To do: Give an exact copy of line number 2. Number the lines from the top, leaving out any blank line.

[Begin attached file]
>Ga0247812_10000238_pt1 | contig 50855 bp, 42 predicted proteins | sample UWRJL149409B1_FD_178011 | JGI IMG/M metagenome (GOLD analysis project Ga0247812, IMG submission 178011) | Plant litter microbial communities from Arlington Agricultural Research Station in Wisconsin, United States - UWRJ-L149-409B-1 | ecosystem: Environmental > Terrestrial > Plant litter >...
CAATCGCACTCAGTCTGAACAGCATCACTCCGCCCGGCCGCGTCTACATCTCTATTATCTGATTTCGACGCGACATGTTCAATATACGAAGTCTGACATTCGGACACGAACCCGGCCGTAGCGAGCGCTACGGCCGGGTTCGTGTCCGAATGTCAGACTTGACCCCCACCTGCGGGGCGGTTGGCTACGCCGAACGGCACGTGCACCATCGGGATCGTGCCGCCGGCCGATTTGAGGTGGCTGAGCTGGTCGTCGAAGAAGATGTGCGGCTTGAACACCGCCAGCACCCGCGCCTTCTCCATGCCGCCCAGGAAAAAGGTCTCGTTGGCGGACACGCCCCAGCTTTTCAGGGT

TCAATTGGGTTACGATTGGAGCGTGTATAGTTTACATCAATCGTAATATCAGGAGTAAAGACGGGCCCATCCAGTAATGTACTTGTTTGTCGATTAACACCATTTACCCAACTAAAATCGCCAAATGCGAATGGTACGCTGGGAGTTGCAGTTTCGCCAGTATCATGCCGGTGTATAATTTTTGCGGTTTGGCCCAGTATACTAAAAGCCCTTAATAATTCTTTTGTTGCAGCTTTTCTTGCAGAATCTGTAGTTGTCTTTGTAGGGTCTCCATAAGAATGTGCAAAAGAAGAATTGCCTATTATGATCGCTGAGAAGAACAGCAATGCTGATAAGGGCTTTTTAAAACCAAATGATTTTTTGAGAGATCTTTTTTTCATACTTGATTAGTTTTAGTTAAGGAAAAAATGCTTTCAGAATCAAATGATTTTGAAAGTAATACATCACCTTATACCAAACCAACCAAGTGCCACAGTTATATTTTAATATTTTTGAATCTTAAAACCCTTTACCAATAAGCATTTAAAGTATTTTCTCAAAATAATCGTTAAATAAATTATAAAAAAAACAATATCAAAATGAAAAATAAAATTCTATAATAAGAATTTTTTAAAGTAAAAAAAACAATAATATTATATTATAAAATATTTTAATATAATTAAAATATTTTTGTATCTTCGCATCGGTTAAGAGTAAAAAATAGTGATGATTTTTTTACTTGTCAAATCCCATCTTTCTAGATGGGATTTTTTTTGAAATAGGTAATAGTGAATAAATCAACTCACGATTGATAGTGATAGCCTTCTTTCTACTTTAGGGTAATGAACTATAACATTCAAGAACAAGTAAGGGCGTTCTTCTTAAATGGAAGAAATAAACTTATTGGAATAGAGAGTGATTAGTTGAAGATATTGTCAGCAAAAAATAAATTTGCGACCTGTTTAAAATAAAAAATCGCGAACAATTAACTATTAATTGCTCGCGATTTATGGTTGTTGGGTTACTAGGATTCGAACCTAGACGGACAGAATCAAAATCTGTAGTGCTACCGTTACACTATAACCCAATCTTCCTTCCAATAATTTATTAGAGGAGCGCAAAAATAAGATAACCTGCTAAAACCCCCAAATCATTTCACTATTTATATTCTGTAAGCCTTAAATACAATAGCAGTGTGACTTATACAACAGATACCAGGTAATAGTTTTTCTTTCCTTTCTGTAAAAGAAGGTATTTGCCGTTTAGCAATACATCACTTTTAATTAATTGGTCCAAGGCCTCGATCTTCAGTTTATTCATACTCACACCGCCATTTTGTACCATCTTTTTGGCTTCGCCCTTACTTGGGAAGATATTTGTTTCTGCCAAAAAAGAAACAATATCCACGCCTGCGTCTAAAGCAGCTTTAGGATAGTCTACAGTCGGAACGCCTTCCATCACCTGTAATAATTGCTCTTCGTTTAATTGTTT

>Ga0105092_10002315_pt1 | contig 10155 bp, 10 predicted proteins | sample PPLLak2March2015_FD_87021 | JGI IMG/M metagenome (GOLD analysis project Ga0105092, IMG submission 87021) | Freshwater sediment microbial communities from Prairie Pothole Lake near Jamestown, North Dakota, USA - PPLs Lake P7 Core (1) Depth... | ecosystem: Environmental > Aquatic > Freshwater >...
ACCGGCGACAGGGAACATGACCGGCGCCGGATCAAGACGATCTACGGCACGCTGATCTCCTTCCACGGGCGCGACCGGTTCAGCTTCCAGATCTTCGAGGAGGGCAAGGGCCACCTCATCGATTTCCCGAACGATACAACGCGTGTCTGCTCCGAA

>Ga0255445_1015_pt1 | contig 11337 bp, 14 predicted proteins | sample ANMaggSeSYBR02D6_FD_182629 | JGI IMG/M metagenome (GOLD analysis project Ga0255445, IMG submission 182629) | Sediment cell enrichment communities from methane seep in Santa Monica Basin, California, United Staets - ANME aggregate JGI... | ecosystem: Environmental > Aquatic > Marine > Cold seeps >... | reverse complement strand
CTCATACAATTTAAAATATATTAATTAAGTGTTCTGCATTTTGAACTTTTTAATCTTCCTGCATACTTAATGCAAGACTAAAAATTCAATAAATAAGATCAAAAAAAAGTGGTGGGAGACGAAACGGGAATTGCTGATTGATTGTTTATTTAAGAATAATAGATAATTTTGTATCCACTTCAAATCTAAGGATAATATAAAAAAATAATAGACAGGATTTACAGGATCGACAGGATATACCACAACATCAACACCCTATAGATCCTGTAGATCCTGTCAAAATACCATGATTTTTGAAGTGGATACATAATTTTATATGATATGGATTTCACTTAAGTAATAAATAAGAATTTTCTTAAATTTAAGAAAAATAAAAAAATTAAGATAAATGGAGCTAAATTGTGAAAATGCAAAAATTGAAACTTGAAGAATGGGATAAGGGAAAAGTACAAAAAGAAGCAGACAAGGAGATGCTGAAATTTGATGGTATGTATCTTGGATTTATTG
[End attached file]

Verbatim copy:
CAATCGCACTCAGTCTGAACAGCATCACTCCGCCCGGCCGCGTCTACATCTCTATTATCTGATTTCGACGCGACATGTTCAATATACGAAGTCTGACATTCGGACACGAACCCGGCCGTAGCGAGCGCTACGGCCGGGTTCGTGTCCGAATGTCAGACTTGACCCCCACCTGCGGGGCGGTTGGCTACGCCGAACGGCACGTGCACCATCGGGATCGTGCCGCCGGCCGATTTGAGGTGGCTGAGCTGGTCGTCGAAGAAGATGTGCGGCTTGAACACCGCCAGCACCCGCGCCTTCTCCATGCCGCCCAGGAAAAAGGTCTCGTTGGCGGACACGCCCCAGCTTTTCAGGGT